The improved expansion of chimeric antigen receptor (CAR) T-cells indicates a deeper clinical response.
CONCURRENT TREATMENT WITH THE
Bruton’s tyrosine kinase inhibitor, ibrutinib, improves expansion of chimeric antigen receptor (CAR)-T cells, and could subsequently improve response in patients with chronic lymphocytic leukemia (CLL). This was the conclusion drawn by Mark Blaine Geyer, MD, Leukemia Service, Department of Medicine, Memorial Sloan Kettering Cancer Center, New York, as he presented the results of their study during the American Society of Hematology’s annual meeting.
Ibrutinib, which has considerable efficacy as a single agent in patients with relapsed/refractory CLL, may modulate antitumor T-cell immune responses, Geyer told the audience, adding that studies have shown an enhanced ex vivo expansion of autologous T cells collected from patients treated with ibrutinib. This enhanced expansion following CD3/CD28 bead stimulation was also found to improve CD19-targeted CAR T-cell engraftment and antitumor efficacy in human xenograft models.1 The study results presented by Geyer were from patients with CLL who were treated with ibrutinib at the time of autologous T-cell collection and/or around the time of CAR T-cell infusion enrolled in a phase 1 clinical trial of CD19-targeted CAR-T cells for adults with relapsed/ refractory CLL or B-cell non-Hodgkin lymphoma.2
According to the study design shared by Geyer, 11 patients with CLL underwent leukapheresis followed by T-cell expansion and transduction. Patients were then evaluated for disease status and their peripheral blood and marrow samples were collected, followed by conditioning chemotherapy (2 to 7 days prior to the CAR T-cell infusion). Following the CAR T-cell infusion, peripheral blood samples were collected for postinfusion monitoring, including for cytokine response. “For the control group, we identified all evaluable ibrutinib-naïve patients with CLL treated on this study,” Geyer told the audience.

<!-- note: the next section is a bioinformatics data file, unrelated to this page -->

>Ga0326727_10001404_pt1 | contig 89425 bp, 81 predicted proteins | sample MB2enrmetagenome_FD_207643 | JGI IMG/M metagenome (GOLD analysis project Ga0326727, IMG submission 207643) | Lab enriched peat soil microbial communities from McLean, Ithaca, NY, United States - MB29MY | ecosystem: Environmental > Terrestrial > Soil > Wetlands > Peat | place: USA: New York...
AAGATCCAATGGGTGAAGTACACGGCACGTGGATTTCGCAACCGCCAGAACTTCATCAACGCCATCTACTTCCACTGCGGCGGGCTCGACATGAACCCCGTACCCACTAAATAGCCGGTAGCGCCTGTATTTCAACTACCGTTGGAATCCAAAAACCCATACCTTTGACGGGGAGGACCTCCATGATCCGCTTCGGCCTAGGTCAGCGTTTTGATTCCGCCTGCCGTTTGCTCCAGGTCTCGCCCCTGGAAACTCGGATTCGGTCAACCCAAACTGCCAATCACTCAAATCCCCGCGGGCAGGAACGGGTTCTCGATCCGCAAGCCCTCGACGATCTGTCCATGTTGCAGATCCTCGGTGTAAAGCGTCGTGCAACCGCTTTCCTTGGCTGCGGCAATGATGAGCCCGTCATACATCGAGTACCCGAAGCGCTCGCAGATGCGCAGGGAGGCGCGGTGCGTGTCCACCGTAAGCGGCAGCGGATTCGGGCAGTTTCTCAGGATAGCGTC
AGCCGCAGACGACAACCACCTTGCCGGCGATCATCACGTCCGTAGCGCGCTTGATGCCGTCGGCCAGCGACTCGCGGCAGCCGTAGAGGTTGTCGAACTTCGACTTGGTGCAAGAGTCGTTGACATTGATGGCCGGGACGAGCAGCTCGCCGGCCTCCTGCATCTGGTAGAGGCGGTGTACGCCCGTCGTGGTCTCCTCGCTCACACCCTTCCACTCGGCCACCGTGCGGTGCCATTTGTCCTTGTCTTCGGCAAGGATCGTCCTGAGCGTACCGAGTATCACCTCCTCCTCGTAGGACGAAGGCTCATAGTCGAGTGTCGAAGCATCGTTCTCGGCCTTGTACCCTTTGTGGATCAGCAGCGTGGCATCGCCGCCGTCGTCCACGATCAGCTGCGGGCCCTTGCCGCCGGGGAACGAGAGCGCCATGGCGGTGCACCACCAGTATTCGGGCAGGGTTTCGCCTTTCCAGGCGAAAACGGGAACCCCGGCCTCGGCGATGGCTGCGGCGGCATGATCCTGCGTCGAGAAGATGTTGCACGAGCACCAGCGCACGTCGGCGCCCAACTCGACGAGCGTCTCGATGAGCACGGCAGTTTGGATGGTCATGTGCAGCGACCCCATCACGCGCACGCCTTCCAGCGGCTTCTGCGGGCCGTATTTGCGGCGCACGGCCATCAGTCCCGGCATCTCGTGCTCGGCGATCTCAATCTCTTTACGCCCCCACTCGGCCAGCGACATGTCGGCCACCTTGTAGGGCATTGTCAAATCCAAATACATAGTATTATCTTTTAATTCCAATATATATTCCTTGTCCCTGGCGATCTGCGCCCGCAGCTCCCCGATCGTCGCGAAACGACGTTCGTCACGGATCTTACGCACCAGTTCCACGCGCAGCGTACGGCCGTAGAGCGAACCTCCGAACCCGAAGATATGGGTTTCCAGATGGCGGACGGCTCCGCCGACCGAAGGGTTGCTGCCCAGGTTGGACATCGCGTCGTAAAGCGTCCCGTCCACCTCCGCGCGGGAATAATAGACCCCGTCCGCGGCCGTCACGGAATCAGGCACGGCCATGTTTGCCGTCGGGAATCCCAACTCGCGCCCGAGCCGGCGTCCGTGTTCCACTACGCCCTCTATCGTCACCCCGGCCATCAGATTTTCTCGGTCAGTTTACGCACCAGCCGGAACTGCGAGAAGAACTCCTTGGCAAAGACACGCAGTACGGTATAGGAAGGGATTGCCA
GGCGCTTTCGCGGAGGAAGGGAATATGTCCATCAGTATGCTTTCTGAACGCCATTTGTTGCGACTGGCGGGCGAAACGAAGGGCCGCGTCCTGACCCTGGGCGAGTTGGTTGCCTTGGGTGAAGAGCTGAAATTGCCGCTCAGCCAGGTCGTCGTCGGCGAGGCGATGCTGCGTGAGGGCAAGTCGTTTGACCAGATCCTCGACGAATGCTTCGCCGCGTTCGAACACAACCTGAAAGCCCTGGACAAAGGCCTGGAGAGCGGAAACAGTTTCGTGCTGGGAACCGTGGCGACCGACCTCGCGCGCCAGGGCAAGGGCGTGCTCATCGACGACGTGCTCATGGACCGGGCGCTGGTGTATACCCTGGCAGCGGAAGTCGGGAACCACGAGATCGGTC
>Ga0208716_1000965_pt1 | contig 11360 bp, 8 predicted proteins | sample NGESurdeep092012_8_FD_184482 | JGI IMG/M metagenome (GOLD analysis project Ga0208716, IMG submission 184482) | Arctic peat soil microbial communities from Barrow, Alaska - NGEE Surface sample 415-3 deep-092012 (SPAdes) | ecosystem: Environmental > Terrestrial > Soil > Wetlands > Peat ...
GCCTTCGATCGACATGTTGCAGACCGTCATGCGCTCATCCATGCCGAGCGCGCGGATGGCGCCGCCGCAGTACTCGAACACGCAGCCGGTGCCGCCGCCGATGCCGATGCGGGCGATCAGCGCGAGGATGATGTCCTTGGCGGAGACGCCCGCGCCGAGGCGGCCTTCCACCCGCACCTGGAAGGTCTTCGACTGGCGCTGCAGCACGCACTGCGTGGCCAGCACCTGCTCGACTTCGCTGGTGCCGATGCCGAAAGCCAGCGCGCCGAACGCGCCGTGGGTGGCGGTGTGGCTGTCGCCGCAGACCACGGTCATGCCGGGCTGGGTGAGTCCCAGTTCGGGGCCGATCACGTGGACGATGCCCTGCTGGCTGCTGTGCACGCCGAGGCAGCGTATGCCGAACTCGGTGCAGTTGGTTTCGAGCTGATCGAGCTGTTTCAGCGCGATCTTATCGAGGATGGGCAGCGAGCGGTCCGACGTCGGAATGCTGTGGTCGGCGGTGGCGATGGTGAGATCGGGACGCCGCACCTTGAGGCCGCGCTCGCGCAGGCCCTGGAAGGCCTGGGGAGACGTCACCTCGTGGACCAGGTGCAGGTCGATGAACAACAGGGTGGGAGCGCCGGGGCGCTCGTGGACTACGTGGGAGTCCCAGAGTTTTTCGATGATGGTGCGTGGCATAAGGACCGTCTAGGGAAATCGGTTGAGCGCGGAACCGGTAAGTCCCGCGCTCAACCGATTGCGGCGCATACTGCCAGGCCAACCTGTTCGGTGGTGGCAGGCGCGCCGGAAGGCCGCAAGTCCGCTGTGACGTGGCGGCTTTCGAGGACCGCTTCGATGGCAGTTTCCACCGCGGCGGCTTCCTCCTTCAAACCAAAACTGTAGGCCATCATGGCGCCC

Five patients (median age 58 years at CAR T-cell infusion) with relapsed/ refractory CLL underwent therapy with ibrutinib at leukapheresis and/or immediately prior to or through conditioning chemotherapy (2 patients received cyclophosphamide and 3 received fludarabine) and CAR T-cell infusion; 6 additional evaluable patients with relapsed/refractory CLL remained ibrutinib-naïve through the conditioning regimen (4 received cyclophosphamide and 2 received bendamustine) and CAR T-cell infusion.
“We observed a nonsignificant trend toward greater median cumulative fold T-cell expansion ex vivo in the 5 patients on ibrutinib versus the 6 not on ibrutinib at leukapheresis,” Geyer said, “with similar median manufacturing times of 13.5 versus 15 days [respectively].” According to data that Geyer shared, end-ofprocess T cells in patients treated with ibrutinib included a greater fraction of CD8+CAR+ T cells, with a CD62L+CD127+ phenotype, and decreased fraction of CD62L-negative T cells.
The indicates the toxicities that were documented in patients. Ibrutinib-treated patients additionally exhibited greater median peak levels of multiple immunoregulatory cytokines associated with cytokine release syndrome, including IL-6, IL-10, IL-2, IL-5, IFNγ, FLT3L, fractalkine, and GM-CSF, Geyer told the audience.
Five of the 11 patients enrolled in the trial who were treated with conditioning chemotherapy and CAR-T cells achieved an objective response. The objective response rate (ORR) was 4/5 among ibrutinib-treated patients: 1 complete response (CR) without minimal residual disease (MRD), 1 MRD+ CR, and 2 partial responses (P = .08 for ORR between ibrutinib-treated vs ibrutinib-naïve patients). “Two patients remain in MRD-negative CR at 16 and 50 months, and they saw peak expansion between 7 and 14 days after CAR T-cell infusion,” Geyer said, adding, Four of the 6 ibrutinib-naïve patients died, while 5 of the patients treated with ibrutinib continue to survive. Geyer concluded that while prior ibrutinib therapy improves autologous T-cell expansion ex vivo and influence CAR T-cell phenotypes, it can potentially amplify toxicities associated with CAR T-cell treatment, including CRS. However, differences in the conditioning therapy confound the comparison between patient groups.
“Greater CAR T-cell expansion in vivo is an indicator of deeper clinical response,” Geyer said.